The very next day, Jimmy’s $700-a-neck courtroom grind is cut short by a follow-up call from Kim, who alerts him that the Kettleman’s have, as he would put it, poofed. Jimmy books it out of the courtroom, escaping from Mike’s clutches by hijacking the gate control button to secure his freedom. After a brisk exchange with Kim at the ransacked Kettleman residence, Jimmy cozies up with another secluded phone booth, desperately trying to establish contact with his prime suspect number one, Nacho Vargas, and in the process, leaving increasingly damning voice messages, one after the other.

Eventually it all catches up to Jimmy in one fell swoop, with a quickly dispatched sting operation led by two detectives, they round up the marooned lawyer and relay him back to the already captive Nacho. In an interrogation room, the two begin to jaw off at one another as Jimmy trades barbs with his defendant about the lose-lose position (“18 years”) he has put them in and, without a beat, Nacho menacingly prattles right back, accusing Saul of pulling the ol’ bait-and-switch on him with the Kettleman gig (“You miserable piece of shit, you set me up”). But after the heated quips are put aside, Jimmy and Nacho begin to sift through the fiction to get at the truth. Nacho insistently maintains his innocence, stating that he was only there to sniff out the place and has never crossed into the premises, thereby convincing Jimmy of the startling fact that for the first time in his career; his defendant may actually be innocent.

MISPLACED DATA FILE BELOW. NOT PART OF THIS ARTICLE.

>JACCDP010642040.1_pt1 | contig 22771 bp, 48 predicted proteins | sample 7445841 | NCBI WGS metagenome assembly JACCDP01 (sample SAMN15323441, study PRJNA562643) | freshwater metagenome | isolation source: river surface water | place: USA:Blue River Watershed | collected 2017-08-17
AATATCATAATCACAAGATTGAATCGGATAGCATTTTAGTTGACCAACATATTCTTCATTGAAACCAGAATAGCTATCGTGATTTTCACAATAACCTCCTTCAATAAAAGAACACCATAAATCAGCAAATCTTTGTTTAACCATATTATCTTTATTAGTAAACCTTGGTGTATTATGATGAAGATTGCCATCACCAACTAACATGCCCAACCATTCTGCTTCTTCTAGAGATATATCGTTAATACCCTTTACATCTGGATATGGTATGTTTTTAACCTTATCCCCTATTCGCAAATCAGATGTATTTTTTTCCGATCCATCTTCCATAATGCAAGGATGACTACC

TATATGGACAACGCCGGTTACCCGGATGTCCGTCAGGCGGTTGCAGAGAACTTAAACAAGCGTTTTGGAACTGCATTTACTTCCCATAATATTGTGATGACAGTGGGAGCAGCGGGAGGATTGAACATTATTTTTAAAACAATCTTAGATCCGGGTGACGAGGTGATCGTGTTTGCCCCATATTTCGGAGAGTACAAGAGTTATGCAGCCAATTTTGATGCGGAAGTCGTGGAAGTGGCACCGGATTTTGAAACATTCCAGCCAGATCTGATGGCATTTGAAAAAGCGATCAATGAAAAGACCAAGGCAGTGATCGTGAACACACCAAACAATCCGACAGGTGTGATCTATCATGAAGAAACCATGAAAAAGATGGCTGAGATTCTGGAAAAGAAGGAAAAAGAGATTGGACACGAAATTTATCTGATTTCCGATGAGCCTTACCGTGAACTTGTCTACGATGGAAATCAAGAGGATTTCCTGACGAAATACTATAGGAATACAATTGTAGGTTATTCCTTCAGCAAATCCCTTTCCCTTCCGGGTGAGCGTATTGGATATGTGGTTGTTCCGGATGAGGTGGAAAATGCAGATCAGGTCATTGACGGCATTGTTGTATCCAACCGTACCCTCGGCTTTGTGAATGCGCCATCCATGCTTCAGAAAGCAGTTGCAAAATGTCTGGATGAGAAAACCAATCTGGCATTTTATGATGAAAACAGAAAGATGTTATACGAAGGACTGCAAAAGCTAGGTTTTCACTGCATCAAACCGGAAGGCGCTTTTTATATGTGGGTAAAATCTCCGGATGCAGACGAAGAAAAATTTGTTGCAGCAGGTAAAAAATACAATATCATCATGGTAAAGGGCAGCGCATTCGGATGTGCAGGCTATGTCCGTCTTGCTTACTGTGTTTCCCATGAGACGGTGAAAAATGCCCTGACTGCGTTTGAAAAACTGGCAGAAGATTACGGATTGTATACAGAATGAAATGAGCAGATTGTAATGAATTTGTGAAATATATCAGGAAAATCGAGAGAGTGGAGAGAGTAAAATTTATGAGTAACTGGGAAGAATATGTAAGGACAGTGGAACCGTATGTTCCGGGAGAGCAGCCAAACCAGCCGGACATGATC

This assumption is then woven into theory when Saul also “cases” the Kettleman’s joint with Kim Wexler and the two detectives. He shrewdly notices that the daughter’s favorite doll, frequented in the bedroom pictures, is missing. With a very desperate looking line drawn from Point A to Point B, Jimmy conjectures that what happened here was a self-appointed kidnapping. The gears begin to whirr until the two officers jam a pipe wrench into it when they rattle off a list of contradictions; all vehicles are still parked in the garage, there is no record of car service to and from the house, and the doll may have been taken to shush the then crying daughter.

The best part of watching these isolated, intensifying incidents unfold is in observing how Gilligan and his writers are able to turn the head of these conflicts with the pre-mediated flick of their wrists. In “Nacho”, that turn appears by the way of Mike’s character, who literally comes to wrist-breaking grips with Jimmy after his earlier display of rushed disregard. Mike understands the order in his universe and therefore carries the expectation that others who cross into his world obey those rules as well. However, Jimmy’s presence is the glitch in Mike’s matrix, an unwelcome entity that constantly tests just how far he can force things out of Mike’s control. Therefore when Jimmy pointedly pushes back on Mike’s insistence that he go park elsewhere, Mike physically demonstrates on Jimmy that enough is enough.